Georg Ehrlich was born on 22 February 1897 in Vienna.

He studied from 1912 to 1915 at the Vienna School of Applied Arts under Cizek and Strnad. After his return home from World War I he immediately began to draw. He dealt with the inhuman war experiences in a nervous-expressive style.


In 1921 he moved to Munich, then to Berlin, where he quickly established himself. The collection of graphic art in Munich showed his work together with Barlach, Corinth, Klee and Kokoschka. He exhibited in the famous gallery Tannhauser and was contracted by Cassirer and Goltz.


In Vienna he was promoted by the art historians Hans Tietze and Erica Tietze-Conrat. In 1923 he joined the Hagenbund, where he not only exhibited regularly but also formed friendships.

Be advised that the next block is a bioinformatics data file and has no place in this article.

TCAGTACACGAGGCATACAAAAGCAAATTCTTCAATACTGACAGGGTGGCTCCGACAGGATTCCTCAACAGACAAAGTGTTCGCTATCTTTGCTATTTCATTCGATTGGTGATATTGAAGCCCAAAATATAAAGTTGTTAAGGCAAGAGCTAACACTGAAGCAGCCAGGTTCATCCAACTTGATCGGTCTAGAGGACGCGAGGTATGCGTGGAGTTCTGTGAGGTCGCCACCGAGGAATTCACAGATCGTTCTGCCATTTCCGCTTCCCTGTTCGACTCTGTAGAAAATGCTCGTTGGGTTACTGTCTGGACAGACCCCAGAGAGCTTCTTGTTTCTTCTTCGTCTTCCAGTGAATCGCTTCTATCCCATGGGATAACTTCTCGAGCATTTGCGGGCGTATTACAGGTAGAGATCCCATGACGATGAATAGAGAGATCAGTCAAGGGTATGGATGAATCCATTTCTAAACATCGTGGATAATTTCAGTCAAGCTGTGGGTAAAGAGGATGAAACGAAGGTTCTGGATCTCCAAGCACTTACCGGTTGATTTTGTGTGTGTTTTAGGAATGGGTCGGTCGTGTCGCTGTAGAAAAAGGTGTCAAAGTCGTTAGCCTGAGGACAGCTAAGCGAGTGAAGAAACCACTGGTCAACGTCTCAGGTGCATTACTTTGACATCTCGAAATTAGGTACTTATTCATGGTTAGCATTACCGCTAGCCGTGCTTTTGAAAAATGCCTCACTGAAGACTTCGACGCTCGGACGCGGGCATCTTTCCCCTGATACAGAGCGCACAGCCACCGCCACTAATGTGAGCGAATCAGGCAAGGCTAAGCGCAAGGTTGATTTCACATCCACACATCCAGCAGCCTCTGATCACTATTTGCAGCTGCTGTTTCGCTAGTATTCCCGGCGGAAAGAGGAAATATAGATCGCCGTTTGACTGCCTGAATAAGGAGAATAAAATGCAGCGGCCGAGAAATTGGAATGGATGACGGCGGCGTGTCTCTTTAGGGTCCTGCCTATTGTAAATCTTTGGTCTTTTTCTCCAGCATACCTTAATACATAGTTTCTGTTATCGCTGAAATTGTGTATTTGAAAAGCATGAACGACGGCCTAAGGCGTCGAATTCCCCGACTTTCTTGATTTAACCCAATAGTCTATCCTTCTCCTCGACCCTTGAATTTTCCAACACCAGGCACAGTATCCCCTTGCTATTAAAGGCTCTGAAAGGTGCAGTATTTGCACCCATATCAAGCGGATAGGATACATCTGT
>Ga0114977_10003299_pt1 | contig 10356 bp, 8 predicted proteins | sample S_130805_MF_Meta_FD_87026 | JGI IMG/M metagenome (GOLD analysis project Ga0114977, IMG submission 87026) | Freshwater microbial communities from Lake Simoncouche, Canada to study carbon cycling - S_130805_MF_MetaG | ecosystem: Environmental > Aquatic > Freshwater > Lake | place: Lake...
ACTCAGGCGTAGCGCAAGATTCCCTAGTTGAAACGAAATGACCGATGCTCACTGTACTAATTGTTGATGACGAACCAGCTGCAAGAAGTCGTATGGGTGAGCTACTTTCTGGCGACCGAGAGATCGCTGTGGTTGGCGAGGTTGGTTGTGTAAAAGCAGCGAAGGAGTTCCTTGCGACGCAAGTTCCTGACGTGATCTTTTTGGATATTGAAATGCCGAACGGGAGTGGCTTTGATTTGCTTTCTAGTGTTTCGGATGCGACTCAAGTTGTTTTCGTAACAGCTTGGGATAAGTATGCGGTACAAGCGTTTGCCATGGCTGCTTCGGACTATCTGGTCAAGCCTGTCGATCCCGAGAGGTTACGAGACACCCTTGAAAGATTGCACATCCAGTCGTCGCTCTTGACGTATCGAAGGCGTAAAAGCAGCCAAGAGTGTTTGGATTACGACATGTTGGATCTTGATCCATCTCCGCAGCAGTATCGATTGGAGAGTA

From 1930 on he increased his travel and international exhibition activities due to his rising popularity. Ehrlich turned to sculpture and graphics. In 1937 he went into exile in London where he quickly gathered a circle of collectors.


Numerous museum exhibitions, including 1997 at the Albertina, prove his prominence. His works can be found in prestigious collections such as the Belvedere, the Graphic Collection (Kupferstichkabinett), the Graphic Arts Collection Munich, the British Museum and the Tate Gallery.

Ehrlich died on 1st July 1966 in Lucerne.

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